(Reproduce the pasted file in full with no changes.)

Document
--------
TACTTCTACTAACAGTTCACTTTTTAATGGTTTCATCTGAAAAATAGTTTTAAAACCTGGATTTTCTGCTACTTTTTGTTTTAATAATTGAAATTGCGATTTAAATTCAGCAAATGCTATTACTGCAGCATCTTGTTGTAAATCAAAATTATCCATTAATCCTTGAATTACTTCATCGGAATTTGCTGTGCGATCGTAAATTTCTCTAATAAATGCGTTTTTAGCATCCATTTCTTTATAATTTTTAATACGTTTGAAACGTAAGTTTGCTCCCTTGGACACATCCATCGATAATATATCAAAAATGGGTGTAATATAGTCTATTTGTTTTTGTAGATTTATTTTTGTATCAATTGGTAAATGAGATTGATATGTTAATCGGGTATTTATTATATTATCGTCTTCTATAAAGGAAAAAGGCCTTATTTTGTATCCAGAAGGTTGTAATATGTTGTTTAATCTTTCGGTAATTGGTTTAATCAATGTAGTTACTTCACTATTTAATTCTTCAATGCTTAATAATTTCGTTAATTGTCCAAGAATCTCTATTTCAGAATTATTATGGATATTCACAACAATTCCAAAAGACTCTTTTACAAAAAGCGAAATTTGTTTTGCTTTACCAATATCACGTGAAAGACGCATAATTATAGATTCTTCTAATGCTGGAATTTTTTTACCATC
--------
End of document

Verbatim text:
TACTTCTACTAACAGTTCACTTTTTAATGGTTTCATCTGAAAAATAGTTTTAAAACCTGGATTTTCTGCTACTTTTTGTTTTAATAATTGAAATTGCGATTTAAATTCAGCAAATGCTATTACTGCAGCATCTTGTTGTAAATCAAAATTATCCATTAATCCTTGAATTACTTCATCGGAATTTGCTGTGCGATCGTAAATTTCTCTAATAAATGCGTTTTTAGCATCCATTTCTTTATAATTTTTAATACGTTTGAAACGTAAGTTTGCTCCCTTGGACACATCCATCGATAATATATCAAAAATGGGTGTAATATAGTCTATTTGTTTTTGTAGATTTATTTTTGTATCAATTGGTAAATGAGATTGATATGTTAATCGGGTATTTATTATATTATCGTCTTCTATAAAGGAAAAAGGCCTTATTTTGTATCCAGAAGGTTGTAATATGTTGTTTAATCTTTCGGTAATTGGTTTAATCAATGTAGTTACTTCACTATTTAATTCTTCAATGCTTAATAATTTCGTTAATTGTCCAAGAATCTCTATTTCAGAATTATTATGGATATTCACAACAATTCCAAAAGACTCTTTTACAAAAAGCGAAATTTGTTTTGCTTTACCAATATCACGTGAAAGACGCATAATTATAGATTCTTCTAATGCTGGAATTTTTTTACCATC